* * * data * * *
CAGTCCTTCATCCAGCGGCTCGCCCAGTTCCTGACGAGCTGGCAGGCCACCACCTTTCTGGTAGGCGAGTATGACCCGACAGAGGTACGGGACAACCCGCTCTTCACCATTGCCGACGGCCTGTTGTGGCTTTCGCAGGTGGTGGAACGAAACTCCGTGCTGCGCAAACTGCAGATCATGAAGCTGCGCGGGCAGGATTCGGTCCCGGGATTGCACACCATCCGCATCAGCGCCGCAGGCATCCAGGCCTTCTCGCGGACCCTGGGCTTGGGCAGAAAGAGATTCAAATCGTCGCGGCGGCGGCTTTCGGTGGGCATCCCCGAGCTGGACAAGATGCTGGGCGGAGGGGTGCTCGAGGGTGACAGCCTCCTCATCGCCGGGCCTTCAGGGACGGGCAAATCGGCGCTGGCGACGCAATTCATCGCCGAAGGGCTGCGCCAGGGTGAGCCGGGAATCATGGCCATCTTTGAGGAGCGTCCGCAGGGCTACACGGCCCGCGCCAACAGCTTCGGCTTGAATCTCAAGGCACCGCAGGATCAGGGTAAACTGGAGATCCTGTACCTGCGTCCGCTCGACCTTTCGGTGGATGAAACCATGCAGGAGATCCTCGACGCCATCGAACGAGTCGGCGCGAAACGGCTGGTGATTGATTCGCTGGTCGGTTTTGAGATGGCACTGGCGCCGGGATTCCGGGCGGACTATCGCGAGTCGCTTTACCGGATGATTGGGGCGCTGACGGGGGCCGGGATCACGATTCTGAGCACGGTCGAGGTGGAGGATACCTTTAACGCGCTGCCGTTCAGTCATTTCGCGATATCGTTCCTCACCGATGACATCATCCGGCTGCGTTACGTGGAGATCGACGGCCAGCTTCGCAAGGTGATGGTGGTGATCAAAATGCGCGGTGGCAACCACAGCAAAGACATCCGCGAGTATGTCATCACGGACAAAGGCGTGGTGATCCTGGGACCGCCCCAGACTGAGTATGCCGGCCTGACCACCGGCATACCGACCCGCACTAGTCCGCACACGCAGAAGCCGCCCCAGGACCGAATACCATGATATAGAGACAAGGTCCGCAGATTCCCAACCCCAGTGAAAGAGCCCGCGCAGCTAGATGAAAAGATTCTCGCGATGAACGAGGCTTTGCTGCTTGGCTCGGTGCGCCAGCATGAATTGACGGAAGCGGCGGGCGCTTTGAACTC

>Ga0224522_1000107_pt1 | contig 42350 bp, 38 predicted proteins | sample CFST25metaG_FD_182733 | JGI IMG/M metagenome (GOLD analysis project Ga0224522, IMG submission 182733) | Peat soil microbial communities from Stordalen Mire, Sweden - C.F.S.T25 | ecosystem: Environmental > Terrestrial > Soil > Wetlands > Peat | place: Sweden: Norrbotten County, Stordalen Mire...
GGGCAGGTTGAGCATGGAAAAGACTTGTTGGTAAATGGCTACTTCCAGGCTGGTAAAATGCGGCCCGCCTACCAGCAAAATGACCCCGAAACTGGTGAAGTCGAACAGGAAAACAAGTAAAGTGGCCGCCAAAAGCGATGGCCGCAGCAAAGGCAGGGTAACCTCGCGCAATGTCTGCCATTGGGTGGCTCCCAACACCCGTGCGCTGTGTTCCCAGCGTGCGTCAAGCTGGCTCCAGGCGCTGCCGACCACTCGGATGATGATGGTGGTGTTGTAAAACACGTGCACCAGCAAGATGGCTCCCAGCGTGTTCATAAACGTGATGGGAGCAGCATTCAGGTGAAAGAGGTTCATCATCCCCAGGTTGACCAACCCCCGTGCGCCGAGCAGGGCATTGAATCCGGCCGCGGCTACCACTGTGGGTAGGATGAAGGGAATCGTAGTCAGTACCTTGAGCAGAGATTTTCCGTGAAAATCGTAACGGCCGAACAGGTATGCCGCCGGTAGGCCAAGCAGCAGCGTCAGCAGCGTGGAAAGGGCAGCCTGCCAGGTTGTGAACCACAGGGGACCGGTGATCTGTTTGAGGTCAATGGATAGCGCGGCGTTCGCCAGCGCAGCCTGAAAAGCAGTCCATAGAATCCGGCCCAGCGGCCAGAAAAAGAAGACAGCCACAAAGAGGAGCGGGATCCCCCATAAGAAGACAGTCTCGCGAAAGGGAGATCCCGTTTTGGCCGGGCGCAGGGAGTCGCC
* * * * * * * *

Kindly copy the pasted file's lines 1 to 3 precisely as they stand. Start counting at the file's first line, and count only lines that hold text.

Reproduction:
CAGTCCTTCATCCAGCGGCTCGCCCAGTTCCTGACGAGCTGGCAGGCCACCACCTTTCTGGTAGGCGAGTATGACCCGACAGAGGTACGGGACAACCCGCTCTTCACCATTGCCGACGGCCTGTTGTGGCTTTCGCAGGTGGTGGAACGAAACTCCGTGCTGCGCAAACTGCAGATCATGAAGCTGCGCGGGCAGGATTCGGTCCCGGGATTGCACACCATCCGCATCAGCGCCGCAGGCATCCAGGCCTTCTCGCGGACCCTGGGCTTGGGCAGAAAGAGATTCAAATCGTCGCGGCGGCGGCTTTCGGTGGGCATCCCCGAGCTGGACAAGATGCTGGGCGGAGGGGTGCTCGAGGGTGACAGCCTCCTCATCGCCGGGCCTTCAGGGACGGGCAAATCGGCGCTGGCGACGCAATTCATCGCCGAAGGGCTGCGCCAGGGTGAGCCGGGAATCATGGCCATCTTTGAGGAGCGTCCGCAGGGCTACACGGCCCGCGCCAACAGCTTCGGCTTGAATCTCAAGGCACCGCAGGATCAGGGTAAACTGGAGATCCTGTACCTGCGTCCGCTCGACCTTTCGGTGGATGAAACCATGCAGGAGATCCTCGACGCCATCGAACGAGTCGGCGCGAAACGGCTGGTGATTGATTCGCTGGTCGGTTTTGAGATGGCACTGGCGCCGGGATTCCGGGCGGACTATCGCGAGTCGCTTTACCGGATGATTGGGGCGCTGACGGGGGCCGGGATCACGATTCTGAGCACGGTCGAGGTGGAGGATACCTTTAACGCGCTGCCGTTCAGTCATTTCGCGATATCGTTCCTCACCGATGACATCATCCGGCTGCGTTACGTGGAGATCGACGGCCAGCTTCGCAAGGTGATGGTGGTGATCAAAATGCGCGGTGGCAACCACAGCAAAGACATCCGCGAGTATGTCATCACGGACAAAGGCGTGGTGATCCTGGGACCGCCCCAGACTGAGTATGCCGGCCTGACCACCGGCATACCGACCCGCACTAGTCCGCACACGCAGAAGCCGCCCCAGGACCGAATACCATGATATAGAGACAAGGTCCGCAGATTCCCAACCCCAGTGAAAGAGCCCGCGCAGCTAGATGAAAAGATTCTCGCGATGAACGAGGCTTTGCTGCTTGGCTCGGTGCGCCAGCATGAATTGACGGAAGCGGCGGGCGCTTTGAACTC

>Ga0224522_1000107_pt1 | contig 42350 bp, 38 predicted proteins | sample CFST25metaG_FD_182733 | JGI IMG/M metagenome (GOLD analysis project Ga0224522, IMG submission 182733) | Peat soil microbial communities from Stordalen Mire, Sweden - C.F.S.T25 | ecosystem: Environmental > Terrestrial > Soil > Wetlands > Peat | place: Sweden: Norrbotten County, Stordalen Mire...
GGGCAGGTTGAGCATGGAAAAGACTTGTTGGTAAATGGCTACTTCCAGGCTGGTAAAATGCGGCCCGCCTACCAGCAAAATGACCCCGAAACTGGTGAAGTCGAACAGGAAAACAAGTAAAGTGGCCGCCAAAAGCGATGGCCGCAGCAAAGGCAGGGTAACCTCGCGCAATGTCTGCCATTGGGTGGCTCCCAACACCCGTGCGCTGTGTTCCCAGCGTGCGTCAAGCTGGCTCCAGGCGCTGCCGACCACTCGGATGATGATGGTGGTGTTGTAAAACACGTGCACCAGCAAGATGGCTCCCAGCGTGTTCATAAACGTGATGGGAGCAGCATTCAGGTGAAAGAGGTTCATCATCCCCAGGTTGACCAACCCCCGTGCGCCGAGCAGGGCATTGAATCCGGCCGCGGCTACCACTGTGGGTAGGATGAAGGGAATCGTAGTCAGTACCTTGAGCAGAGATTTTCCGTGAAAATCGTAACGGCCGAACAGGTATGCCGCCGGTAGGCCAAGCAGCAGCGTCAGCAGCGTGGAAAGGGCAGCCTGCCAGGTTGTGAACCACAGGGGACCGGTGATCTGTTTGAGGTCAATGGATAGCGCGGCGTTCGCCAGCGCAGCCTGAAAAGCAGTCCATAGAATCCGGCCCAGCGGCCAGAAAAAGAAGACAGCCACAAAGAGGAGCGGGATCCCCCATAAGAAGACAGTCTCGCGAAAGGGAGATCCCGTTTTGGCCGGGCGCAGGGAGTCGCC